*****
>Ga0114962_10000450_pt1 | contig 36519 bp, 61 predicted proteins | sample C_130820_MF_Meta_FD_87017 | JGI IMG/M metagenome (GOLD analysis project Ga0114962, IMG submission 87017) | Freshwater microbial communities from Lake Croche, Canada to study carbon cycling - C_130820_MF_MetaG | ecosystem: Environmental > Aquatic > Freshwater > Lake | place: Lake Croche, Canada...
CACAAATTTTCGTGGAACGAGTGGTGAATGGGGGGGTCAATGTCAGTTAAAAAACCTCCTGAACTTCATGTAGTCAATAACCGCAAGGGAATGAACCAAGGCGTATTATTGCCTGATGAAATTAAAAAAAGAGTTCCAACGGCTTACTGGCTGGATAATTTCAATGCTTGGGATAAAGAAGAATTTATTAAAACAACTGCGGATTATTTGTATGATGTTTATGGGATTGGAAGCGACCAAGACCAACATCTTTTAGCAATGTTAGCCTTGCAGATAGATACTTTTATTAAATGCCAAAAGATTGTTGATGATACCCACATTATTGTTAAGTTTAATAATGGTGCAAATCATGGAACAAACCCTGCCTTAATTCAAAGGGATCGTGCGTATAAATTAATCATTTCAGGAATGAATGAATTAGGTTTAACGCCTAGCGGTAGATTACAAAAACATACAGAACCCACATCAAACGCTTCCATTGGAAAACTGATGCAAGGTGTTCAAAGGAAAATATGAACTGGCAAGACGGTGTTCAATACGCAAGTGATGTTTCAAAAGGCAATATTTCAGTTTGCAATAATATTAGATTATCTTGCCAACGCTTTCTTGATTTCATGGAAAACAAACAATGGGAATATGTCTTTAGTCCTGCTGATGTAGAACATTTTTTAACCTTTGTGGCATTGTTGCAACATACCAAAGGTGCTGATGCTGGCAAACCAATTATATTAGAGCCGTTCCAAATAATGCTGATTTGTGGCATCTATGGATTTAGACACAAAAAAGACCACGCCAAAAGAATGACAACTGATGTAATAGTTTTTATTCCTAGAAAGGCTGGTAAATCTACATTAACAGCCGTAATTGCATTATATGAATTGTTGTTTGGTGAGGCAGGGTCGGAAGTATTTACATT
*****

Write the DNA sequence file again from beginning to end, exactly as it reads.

>Ga0114962_10000450_pt1 | contig 36519 bp, 61 predicted proteins | sample C_130820_MF_Meta_FD_87017 | JGI IMG/M metagenome (GOLD analysis project Ga0114962, IMG submission 87017) | Freshwater microbial communities from Lake Croche, Canada to study carbon cycling - C_130820_MF_MetaG | ecosystem: Environmental > Aquatic > Freshwater > Lake | place: Lake Croche, Canada...
CACAAATTTTCGTGGAACGAGTGGTGAATGGGGGGGTCAATGTCAGTTAAAAAACCTCCTGAACTTCATGTAGTCAATAACCGCAAGGGAATGAACCAAGGCGTATTATTGCCTGATGAAATTAAAAAAAGAGTTCCAACGGCTTACTGGCTGGATAATTTCAATGCTTGGGATAAAGAAGAATTTATTAAAACAACTGCGGATTATTTGTATGATGTTTATGGGATTGGAAGCGACCAAGACCAACATCTTTTAGCAATGTTAGCCTTGCAGATAGATACTTTTATTAAATGCCAAAAGATTGTTGATGATACCCACATTATTGTTAAGTTTAATAATGGTGCAAATCATGGAACAAACCCTGCCTTAATTCAAAGGGATCGTGCGTATAAATTAATCATTTCAGGAATGAATGAATTAGGTTTAACGCCTAGCGGTAGATTACAAAAACATACAGAACCCACATCAAACGCTTCCATTGGAAAACTGATGCAAGGTGTTCAAAGGAAAATATGAACTGGCAAGACGGTGTTCAATACGCAAGTGATGTTTCAAAAGGCAATATTTCAGTTTGCAATAATATTAGATTATCTTGCCAACGCTTTCTTGATTTCATGGAAAACAAACAATGGGAATATGTCTTTAGTCCTGCTGATGTAGAACATTTTTTAACCTTTGTGGCATTGTTGCAACATACCAAAGGTGCTGATGCTGGCAAACCAATTATATTAGAGCCGTTCCAAATAATGCTGATTTGTGGCATCTATGGATTTAGACACAAAAAAGACCACGCCAAAAGAATGACAACTGATGTAATAGTTTTTATTCCTAGAAAGGCTGGTAAATCTACATTAACAGCCGTAATTGCATTATATGAATTGTTGTTTGGTGAGGCAGGGTCGGAAGTATTTACATT